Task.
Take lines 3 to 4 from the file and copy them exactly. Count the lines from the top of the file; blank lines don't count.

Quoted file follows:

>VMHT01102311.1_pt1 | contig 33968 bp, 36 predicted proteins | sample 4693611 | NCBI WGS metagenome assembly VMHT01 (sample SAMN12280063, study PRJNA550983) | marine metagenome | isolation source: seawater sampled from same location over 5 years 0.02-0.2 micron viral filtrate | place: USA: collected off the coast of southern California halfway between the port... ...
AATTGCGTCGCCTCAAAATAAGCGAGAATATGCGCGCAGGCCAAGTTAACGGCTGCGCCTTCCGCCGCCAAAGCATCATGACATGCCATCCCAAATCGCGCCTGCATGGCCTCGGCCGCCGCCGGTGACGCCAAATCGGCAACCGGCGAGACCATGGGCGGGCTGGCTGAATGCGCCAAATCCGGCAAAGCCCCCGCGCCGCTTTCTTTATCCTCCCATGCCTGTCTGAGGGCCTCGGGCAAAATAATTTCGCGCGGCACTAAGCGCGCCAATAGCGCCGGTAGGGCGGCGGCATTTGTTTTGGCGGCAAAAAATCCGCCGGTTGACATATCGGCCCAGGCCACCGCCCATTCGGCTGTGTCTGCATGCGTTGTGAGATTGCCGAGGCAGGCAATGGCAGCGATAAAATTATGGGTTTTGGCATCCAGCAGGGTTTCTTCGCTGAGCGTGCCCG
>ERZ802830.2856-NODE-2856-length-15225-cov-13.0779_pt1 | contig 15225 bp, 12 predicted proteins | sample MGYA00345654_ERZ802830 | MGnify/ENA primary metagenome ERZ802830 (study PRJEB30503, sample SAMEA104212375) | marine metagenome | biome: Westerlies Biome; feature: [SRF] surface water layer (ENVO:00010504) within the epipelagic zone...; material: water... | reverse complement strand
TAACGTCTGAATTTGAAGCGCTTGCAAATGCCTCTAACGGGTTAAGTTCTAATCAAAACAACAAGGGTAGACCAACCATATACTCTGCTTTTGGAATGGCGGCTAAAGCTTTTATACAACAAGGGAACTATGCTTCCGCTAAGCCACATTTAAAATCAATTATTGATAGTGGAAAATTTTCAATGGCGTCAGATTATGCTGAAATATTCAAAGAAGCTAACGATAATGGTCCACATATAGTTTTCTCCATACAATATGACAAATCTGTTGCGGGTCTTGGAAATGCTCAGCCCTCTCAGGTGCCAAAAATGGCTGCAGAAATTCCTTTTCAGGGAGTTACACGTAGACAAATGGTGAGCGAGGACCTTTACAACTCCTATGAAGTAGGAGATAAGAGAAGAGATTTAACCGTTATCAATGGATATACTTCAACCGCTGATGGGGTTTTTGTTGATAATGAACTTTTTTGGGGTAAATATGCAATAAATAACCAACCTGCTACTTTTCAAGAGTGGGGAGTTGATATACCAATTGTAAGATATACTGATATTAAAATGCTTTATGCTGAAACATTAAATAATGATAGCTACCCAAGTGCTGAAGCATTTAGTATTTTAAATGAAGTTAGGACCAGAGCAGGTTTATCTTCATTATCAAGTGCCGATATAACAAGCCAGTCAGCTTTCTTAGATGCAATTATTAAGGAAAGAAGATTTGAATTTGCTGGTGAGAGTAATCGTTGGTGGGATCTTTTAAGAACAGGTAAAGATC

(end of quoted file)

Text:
>ERZ802830.2856-NODE-2856-length-15225-cov-13.0779_pt1 | contig 15225 bp, 12 predicted proteins | sample MGYA00345654_ERZ802830 | MGnify/ENA primary metagenome ERZ802830 (study PRJEB30503, sample SAMEA104212375) | marine metagenome | biome: Westerlies Biome; feature: [SRF] surface water layer (ENVO:00010504) within the epipelagic zone...; material: water... | reverse complement strand
TAACGTCTGAATTTGAAGCGCTTGCAAATGCCTCTAACGGGTTAAGTTCTAATCAAAACAACAAGGGTAGACCAACCATATACTCTGCTTTTGGAATGGCGGCTAAAGCTTTTATACAACAAGGGAACTATGCTTCCGCTAAGCCACATTTAAAATCAATTATTGATAGTGGAAAATTTTCAATGGCGTCAGATTATGCTGAAATATTCAAAGAAGCTAACGATAATGGTCCACATATAGTTTTCTCCATACAATATGACAAATCTGTTGCGGGTCTTGGAAATGCTCAGCCCTCTCAGGTGCCAAAAATGGCTGCAGAAATTCCTTTTCAGGGAGTTACACGTAGACAAATGGTGAGCGAGGACCTTTACAACTCCTATGAAGTAGGAGATAAGAGAAGAGATTTAACCGTTATCAATGGATATACTTCAACCGCTGATGGGGTTTTTGTTGATAATGAACTTTTTTGGGGTAAATATGCAATAAATAACCAACCTGCTACTTTTCAAGAGTGGGGAGTTGATATACCAATTGTAAGATATACTGATATTAAAATGCTTTATGCTGAAACATTAAATAATGATAGCTACCCAAGTGCTGAAGCATTTAGTATTTTAAATGAAGTTAGGACCAGAGCAGGTTTATCTTCATTATCAAGTGCCGATATAACAAGCCAGTCAGCTTTCTTAGATGCAATTATTAAGGAAAGAAGATTTGAATTTGCTGGTGAGAGTAATCGTTGGTGGGATCTTTTAAGAACAGGTAAAGATC